A government scheme exempting overseas workers from visa fees for one year should be extended to all care staff and NHS employees, a group of MPs has said.
A report by the cross-party Commons Home Affairs Committee says excluding care workers and lower-paid NHS staff from the fee-free NHS visa extension scheme is “unfair” and fails to recognise the scale of their contribution to the UK fight against Covid-19.
It warned that social care workers and non-medical hospital workers, such as cleaners and porters, who need to renew family visas this summer could be facing costs of thousands of pounds.
MPs say this “cannot be right” at a time when they are providing a life-saving service for the country.
The committee has welcomed the government’s decision to give free one-year visa extensions to NHS and social care workers in medical roles during the coronavirus outbreak. But it said the offer should be extended to cover all staff working in the sector.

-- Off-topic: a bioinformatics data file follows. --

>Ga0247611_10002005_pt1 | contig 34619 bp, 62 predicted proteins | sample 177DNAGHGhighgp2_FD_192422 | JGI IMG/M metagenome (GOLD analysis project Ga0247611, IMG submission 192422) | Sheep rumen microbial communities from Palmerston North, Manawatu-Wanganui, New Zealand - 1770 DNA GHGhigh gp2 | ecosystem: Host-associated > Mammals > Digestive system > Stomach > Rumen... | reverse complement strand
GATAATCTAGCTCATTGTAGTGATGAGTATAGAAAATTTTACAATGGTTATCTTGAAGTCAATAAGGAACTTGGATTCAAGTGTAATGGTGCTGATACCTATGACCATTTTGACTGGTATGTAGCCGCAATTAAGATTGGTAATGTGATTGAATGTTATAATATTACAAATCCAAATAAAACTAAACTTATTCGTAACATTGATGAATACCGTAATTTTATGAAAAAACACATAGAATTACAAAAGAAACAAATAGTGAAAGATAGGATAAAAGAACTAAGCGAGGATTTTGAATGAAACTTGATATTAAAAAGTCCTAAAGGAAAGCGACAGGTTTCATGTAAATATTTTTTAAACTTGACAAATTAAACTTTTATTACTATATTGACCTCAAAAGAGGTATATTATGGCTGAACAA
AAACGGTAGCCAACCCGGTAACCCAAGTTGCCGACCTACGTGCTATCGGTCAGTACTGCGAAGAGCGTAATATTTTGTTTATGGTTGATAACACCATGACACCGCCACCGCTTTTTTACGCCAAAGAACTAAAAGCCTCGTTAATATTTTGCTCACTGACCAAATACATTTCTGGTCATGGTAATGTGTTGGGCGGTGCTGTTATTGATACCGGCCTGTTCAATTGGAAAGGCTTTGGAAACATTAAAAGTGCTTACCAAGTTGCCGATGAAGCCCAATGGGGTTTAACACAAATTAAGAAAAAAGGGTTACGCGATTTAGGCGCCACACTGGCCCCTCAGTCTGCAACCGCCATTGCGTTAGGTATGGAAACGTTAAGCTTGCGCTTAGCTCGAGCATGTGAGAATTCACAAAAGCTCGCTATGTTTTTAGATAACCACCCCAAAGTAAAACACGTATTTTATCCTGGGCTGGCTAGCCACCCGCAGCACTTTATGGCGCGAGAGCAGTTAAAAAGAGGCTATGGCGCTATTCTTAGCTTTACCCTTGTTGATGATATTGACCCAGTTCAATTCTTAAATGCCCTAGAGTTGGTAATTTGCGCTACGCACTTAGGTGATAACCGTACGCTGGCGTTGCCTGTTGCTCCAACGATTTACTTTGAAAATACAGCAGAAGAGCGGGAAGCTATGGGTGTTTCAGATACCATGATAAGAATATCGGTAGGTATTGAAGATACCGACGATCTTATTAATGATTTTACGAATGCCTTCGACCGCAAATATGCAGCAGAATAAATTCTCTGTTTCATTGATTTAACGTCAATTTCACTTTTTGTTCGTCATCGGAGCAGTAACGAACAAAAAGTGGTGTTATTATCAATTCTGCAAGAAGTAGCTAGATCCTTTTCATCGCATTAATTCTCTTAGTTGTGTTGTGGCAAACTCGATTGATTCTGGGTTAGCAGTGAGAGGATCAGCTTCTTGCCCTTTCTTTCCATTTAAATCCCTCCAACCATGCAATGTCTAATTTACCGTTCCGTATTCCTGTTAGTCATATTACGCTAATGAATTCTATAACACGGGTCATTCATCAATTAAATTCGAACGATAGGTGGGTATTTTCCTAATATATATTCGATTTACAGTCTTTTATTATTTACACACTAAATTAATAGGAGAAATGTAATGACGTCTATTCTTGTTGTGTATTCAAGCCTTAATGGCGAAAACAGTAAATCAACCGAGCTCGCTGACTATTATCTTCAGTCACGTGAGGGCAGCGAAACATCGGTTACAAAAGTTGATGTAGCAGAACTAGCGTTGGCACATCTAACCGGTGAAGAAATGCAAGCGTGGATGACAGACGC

Publishing the report, Yvette Cooper MP, Chair of the Committee, said: “NHS staff and social care workers have been heroes on the frontline against Covid-19 and they shouldn’t be having to wrestle with the immigration system or worry about their status or hefty visa renewal fees.
“Our NHS and social care system have relied on the contributions of those who have come from abroad throughout this crisis. Making the lowest paid of those workers pay thousands of pounds during the Coronavirus crisis when they are helping and caring for everyone else is unfair and wrong.
“The Government must ensure that all measures of support for NHS and care workers apply to all frontline staff equally, irrespective of grade or job title.”
Backing the amendment to the Immigration Bill, UNISON assistant general secretary Christina McAnea said: “It’s deeply unjust that thousands of care workers and NHS staff don’t qualify for this free scheme.
“It’s a costly process reapplying and one that’s stressful at the best of times, let alone during a pandemic.
“Many migrant workers are in a precarious position with their visas up for renewal during the crisis. They’re on the frontline looking after us – we must look after them too.”